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Kelly Sheridan
Kelly Sheridan
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2017 Pwnie Awards: Who Won, Lost, and Pwned

Security pros corralled the best and worst of cybersecurity into an award show highlighting exploits, bugs, achievements, and attacks from the past year.
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Each year, security experts gather to celebrate the achievements and failures of security researchers and the broader infosec community during the Pwnie awards. This year's ceremony once again took place during the Black Hat USA conference in Las Vegas.

The show's committee accepted nominations for bugs disclosed over the past year, from June 2, 2016 through May 31, 2017. Nominees are judged by a panel of respected security researchers, which according to its website is "the closest to a jury of peers a likely to ever get."

Winners were announced the week of Black Hat during an informal (and hilarious) ceremony hosted by judges and infosec pros Travis Goodspeed, Charlie Miller, Brandon Edwards, Katie Moussouris, and Dino Dai Zovi.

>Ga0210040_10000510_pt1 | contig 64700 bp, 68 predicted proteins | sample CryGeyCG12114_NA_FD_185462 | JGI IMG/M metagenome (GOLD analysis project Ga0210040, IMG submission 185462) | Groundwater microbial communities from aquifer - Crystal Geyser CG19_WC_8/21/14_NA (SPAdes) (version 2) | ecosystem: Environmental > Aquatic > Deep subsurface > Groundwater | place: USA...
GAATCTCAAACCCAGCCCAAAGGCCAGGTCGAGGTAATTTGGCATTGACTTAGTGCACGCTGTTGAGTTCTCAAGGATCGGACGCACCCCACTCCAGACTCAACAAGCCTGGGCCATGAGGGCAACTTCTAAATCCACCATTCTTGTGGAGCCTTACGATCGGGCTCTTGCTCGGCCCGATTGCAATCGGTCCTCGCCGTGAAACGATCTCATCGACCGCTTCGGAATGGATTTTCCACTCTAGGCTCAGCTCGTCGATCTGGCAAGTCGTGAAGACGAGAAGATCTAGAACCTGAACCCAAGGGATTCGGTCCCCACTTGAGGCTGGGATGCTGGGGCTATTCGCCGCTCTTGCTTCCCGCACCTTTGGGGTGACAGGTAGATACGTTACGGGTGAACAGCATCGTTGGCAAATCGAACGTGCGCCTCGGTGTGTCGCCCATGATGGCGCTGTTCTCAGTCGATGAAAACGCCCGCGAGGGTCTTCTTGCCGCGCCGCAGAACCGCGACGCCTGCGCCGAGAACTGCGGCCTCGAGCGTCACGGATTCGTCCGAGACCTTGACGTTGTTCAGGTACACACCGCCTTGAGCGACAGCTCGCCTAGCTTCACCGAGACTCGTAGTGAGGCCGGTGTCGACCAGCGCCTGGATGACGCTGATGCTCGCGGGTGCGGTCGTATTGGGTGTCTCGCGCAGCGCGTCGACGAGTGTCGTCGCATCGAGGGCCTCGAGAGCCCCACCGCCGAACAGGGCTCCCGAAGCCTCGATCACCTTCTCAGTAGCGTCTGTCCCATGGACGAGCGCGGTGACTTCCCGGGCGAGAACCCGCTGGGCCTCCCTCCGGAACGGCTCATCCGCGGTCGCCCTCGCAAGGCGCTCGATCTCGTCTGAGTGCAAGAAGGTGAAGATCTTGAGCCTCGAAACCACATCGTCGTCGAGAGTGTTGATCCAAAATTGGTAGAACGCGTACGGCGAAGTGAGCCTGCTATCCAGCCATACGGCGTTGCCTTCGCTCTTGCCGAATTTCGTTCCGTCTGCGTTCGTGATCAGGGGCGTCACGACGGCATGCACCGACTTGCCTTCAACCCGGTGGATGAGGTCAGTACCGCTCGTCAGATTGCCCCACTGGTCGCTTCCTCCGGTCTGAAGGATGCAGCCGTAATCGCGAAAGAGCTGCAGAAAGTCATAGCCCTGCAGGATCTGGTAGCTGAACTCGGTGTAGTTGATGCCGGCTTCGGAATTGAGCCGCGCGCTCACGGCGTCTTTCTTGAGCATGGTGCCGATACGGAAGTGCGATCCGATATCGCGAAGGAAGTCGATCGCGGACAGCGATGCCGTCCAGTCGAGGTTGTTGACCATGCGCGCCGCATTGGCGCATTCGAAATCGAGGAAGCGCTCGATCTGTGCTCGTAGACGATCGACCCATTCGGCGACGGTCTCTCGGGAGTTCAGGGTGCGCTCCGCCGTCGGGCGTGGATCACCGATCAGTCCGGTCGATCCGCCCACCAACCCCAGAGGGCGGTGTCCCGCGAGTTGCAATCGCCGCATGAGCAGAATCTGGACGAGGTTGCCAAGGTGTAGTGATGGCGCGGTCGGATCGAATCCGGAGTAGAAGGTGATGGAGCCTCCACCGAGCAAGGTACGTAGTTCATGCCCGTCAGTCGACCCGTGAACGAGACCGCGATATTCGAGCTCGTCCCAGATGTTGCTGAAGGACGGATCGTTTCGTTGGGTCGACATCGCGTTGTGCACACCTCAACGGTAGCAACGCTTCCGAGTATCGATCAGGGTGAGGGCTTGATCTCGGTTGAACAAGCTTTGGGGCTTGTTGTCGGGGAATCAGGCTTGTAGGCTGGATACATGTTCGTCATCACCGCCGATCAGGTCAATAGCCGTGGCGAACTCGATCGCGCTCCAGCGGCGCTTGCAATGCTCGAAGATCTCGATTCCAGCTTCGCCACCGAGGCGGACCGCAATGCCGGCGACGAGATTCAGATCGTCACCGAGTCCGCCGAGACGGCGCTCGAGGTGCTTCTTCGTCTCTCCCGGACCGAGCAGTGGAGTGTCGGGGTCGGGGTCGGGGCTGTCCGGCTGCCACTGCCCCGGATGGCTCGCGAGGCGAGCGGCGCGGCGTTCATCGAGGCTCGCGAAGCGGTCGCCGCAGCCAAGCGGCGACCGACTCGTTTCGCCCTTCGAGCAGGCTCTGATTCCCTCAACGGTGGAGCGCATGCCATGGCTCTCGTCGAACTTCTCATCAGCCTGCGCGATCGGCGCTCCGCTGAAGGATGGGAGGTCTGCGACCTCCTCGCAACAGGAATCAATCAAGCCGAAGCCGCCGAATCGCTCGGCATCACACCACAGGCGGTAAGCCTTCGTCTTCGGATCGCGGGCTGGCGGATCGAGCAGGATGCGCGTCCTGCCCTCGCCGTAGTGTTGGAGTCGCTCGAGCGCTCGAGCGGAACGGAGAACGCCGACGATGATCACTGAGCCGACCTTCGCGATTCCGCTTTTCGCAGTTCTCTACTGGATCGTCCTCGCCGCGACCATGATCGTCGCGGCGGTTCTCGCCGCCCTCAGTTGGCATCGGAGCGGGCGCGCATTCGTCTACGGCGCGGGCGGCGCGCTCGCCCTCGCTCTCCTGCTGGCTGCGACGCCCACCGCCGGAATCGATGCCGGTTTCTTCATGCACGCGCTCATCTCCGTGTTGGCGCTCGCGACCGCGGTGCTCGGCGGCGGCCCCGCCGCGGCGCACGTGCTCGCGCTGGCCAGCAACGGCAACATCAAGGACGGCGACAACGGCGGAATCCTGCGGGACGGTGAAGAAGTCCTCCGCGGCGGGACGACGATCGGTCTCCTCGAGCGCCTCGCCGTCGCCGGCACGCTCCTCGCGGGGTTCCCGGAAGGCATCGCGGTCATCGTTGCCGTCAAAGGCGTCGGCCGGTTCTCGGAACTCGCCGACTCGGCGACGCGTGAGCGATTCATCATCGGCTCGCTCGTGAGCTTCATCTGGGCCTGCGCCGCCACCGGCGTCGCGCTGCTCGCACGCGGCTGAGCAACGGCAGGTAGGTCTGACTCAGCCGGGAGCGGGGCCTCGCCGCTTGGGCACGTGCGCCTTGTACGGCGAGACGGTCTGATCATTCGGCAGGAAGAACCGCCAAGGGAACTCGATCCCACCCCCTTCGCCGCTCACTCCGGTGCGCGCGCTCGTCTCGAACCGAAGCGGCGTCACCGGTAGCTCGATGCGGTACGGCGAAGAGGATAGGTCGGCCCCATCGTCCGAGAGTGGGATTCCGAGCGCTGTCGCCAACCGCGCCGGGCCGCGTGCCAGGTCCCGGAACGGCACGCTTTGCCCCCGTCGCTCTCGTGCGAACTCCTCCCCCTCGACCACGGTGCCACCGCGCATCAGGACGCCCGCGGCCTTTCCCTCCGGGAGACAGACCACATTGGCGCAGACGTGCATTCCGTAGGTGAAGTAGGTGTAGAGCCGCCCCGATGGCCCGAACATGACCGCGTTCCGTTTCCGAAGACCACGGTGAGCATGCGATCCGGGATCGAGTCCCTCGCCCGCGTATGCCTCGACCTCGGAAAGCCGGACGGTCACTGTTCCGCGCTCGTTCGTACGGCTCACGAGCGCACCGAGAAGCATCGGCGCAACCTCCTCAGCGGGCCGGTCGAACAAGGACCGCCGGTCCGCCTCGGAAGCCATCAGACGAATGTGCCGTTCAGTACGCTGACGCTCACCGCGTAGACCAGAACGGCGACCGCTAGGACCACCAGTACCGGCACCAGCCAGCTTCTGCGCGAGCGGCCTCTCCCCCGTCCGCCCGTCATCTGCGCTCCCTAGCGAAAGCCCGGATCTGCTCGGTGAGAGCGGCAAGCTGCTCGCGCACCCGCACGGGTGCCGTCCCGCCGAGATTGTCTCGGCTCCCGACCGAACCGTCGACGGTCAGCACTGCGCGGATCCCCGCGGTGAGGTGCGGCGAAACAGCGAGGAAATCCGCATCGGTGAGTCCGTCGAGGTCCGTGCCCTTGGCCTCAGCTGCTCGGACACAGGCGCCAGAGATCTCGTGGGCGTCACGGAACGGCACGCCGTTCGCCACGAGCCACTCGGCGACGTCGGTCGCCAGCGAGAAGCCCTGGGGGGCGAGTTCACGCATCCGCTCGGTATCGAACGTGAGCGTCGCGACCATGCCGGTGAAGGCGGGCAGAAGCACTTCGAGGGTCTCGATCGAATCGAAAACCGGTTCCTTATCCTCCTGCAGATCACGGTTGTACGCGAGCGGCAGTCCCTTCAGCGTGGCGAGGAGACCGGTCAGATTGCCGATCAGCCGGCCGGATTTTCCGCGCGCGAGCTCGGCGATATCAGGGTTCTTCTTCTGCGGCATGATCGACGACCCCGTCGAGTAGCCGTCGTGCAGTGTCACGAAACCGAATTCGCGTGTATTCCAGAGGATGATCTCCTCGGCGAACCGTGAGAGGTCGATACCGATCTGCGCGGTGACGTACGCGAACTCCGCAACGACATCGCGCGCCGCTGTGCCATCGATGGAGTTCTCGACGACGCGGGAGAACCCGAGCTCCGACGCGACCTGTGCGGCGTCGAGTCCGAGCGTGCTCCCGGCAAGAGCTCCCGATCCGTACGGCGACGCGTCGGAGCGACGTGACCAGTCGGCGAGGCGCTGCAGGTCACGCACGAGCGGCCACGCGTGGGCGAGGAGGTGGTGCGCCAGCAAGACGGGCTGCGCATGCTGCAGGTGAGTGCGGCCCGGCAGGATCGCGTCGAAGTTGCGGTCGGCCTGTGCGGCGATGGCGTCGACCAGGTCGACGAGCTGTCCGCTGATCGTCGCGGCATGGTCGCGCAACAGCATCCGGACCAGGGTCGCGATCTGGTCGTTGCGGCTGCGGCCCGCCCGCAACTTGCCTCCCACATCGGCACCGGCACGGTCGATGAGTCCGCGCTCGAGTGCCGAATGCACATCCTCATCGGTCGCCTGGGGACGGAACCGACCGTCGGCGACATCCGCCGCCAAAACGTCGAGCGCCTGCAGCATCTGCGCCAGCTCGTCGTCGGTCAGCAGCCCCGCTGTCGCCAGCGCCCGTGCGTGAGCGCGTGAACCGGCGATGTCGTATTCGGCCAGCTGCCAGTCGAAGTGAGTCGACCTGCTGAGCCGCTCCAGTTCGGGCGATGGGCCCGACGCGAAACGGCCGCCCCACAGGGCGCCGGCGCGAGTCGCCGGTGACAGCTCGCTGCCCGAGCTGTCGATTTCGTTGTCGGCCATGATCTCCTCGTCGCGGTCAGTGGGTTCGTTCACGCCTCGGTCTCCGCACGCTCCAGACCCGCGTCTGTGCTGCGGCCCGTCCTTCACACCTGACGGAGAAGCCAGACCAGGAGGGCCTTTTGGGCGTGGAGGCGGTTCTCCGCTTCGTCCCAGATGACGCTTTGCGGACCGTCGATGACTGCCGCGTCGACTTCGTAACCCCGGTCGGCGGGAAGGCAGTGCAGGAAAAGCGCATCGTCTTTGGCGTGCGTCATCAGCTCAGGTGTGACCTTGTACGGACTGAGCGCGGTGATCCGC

Winners in attendance were honored with "Pwnie" statues; some recipients, like Australian Prime Minister Malcolm Turnbull and the Shadow Brokers, were obviously absent.

The 2017 show included award categories ranging from Best Cryptographic Attack to Best Server-Side Bug to Lamest Vendor Response. Who were this year's winners? Take a look to find out.


Kelly Sheridan is the Staff Editor at Dark Reading, where she focuses on cybersecurity news and analysis. She is a business technology journalist who previously reported for InformationWeek, where she covered Microsoft, and Insurance & Technology, where she covered financial ... View Full Bio

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User Rank: Ninja
8/11/2017 | 3:35:25 PM
Re: Ghostbutt
Somebody with a sense of humor will have to release STAYPUFT MARSHMALLOW Ransonware. 
User Rank: Apprentice
8/11/2017 | 9:51:13 AM
No Democrats?
No awards for the DNC or the Hillary campaing?  Come on, THAT would have been hillarious
User Rank: Ninja
8/11/2017 | 6:55:21 AM
Ghostbutt is the strangest, most comical name I've heard for a vulnerability. Anyone know of any others that might rival it?
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From DHS/US-CERT's National Vulnerability Database
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